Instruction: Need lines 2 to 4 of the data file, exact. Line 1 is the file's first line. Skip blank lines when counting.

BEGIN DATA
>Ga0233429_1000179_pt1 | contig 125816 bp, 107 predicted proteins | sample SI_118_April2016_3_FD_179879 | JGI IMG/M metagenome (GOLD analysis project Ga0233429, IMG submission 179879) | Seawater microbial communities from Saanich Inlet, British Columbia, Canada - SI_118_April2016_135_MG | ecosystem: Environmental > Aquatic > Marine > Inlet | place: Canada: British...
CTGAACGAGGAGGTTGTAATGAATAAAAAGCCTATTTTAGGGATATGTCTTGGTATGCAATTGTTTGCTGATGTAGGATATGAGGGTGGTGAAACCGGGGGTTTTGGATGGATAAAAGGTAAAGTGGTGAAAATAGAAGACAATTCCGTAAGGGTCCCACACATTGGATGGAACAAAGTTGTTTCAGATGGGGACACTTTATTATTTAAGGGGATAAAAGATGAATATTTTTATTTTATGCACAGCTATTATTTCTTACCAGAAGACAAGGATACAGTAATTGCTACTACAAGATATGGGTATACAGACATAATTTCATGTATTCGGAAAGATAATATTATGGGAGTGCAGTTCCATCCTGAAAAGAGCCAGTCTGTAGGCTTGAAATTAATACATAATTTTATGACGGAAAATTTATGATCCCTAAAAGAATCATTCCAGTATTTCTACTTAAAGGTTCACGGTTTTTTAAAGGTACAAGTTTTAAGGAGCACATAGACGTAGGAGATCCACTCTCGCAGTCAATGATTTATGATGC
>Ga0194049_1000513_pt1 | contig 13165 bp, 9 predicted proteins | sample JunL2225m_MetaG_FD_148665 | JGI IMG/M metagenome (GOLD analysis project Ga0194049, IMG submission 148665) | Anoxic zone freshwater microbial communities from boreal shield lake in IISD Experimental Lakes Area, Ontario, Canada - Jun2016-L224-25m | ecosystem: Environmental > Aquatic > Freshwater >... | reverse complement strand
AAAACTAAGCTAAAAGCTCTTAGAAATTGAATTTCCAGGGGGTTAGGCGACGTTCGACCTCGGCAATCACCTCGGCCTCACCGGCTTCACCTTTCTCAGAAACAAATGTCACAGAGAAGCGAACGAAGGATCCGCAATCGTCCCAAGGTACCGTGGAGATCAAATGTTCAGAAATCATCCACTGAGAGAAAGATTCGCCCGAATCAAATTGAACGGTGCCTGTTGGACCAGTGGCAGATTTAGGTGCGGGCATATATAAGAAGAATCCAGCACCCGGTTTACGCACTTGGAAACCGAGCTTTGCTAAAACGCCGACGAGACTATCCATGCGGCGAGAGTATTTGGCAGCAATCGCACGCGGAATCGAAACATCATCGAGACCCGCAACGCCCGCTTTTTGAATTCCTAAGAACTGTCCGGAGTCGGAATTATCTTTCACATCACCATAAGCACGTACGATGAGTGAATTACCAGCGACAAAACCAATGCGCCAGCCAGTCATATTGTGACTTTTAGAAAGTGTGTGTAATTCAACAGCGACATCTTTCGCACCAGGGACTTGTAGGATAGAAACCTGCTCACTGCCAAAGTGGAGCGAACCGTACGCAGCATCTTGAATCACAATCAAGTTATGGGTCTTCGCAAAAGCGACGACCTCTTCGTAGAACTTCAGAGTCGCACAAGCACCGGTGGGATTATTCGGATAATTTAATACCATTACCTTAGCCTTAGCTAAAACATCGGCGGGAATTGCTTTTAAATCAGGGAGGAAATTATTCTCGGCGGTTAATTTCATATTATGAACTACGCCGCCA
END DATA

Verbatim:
CTGAACGAGGAGGTTGTAATGAATAAAAAGCCTATTTTAGGGATATGTCTTGGTATGCAATTGTTTGCTGATGTAGGATATGAGGGTGGTGAAACCGGGGGTTTTGGATGGATAAAAGGTAAAGTGGTGAAAATAGAAGACAATTCCGTAAGGGTCCCACACATTGGATGGAACAAAGTTGTTTCAGATGGGGACACTTTATTATTTAAGGGGATAAAAGATGAATATTTTTATTTTATGCACAGCTATTATTTCTTACCAGAAGACAAGGATACAGTAATTGCTACTACAAGATATGGGTATACAGACATAATTTCATGTATTCGGAAAGATAATATTATGGGAGTGCAGTTCCATCCTGAAAAGAGCCAGTCTGTAGGCTTGAAATTAATACATAATTTTATGACGGAAAATTTATGATCCCTAAAAGAATCATTCCAGTATTTCTACTTAAAGGTTCACGGTTTTTTAAAGGTACAAGTTTTAAGGAGCACATAGACGTAGGAGATCCACTCTCGCAGTCAATGATTTATGATGC
>Ga0194049_1000513_pt1 | contig 13165 bp, 9 predicted proteins | sample JunL2225m_MetaG_FD_148665 | JGI IMG/M metagenome (GOLD analysis project Ga0194049, IMG submission 148665) | Anoxic zone freshwater microbial communities from boreal shield lake in IISD Experimental Lakes Area, Ontario, Canada - Jun2016-L224-25m | ecosystem: Environmental > Aquatic > Freshwater >... | reverse complement strand
AAAACTAAGCTAAAAGCTCTTAGAAATTGAATTTCCAGGGGGTTAGGCGACGTTCGACCTCGGCAATCACCTCGGCCTCACCGGCTTCACCTTTCTCAGAAACAAATGTCACAGAGAAGCGAACGAAGGATCCGCAATCGTCCCAAGGTACCGTGGAGATCAAATGTTCAGAAATCATCCACTGAGAGAAAGATTCGCCCGAATCAAATTGAACGGTGCCTGTTGGACCAGTGGCAGATTTAGGTGCGGGCATATATAAGAAGAATCCAGCACCCGGTTTACGCACTTGGAAACCGAGCTTTGCTAAAACGCCGACGAGACTATCCATGCGGCGAGAGTATTTGGCAGCAATCGCACGCGGAATCGAAACATCATCGAGACCCGCAACGCCCGCTTTTTGAATTCCTAAGAACTGTCCGGAGTCGGAATTATCTTTCACATCACCATAAGCACGTACGATGAGTGAATTACCAGCGACAAAACCAATGCGCCAGCCAGTCATATTGTGACTTTTAGAAAGTGTGTGTAATTCAACAGCGACATCTTTCGCACCAGGGACTTGTAGGATAGAAACCTGCTCACTGCCAAAGTGGAGCGAACCGTACGCAGCATCTTGAATCACAATCAAGTTATGGGTCTTCGCAAAAGCGACGACCTCTTCGTAGAACTTCAGAGTCGCACAAGCACCGGTGGGATTATTCGGATAATTTAATACCATTACCTTAGCCTTAGCTAAAACATCGGCGGGAATTGCTTTTAAATCAGGGAGGAAATTATTCTCGGCGGTTAATTTCATATTATGAACTACGCCGCCA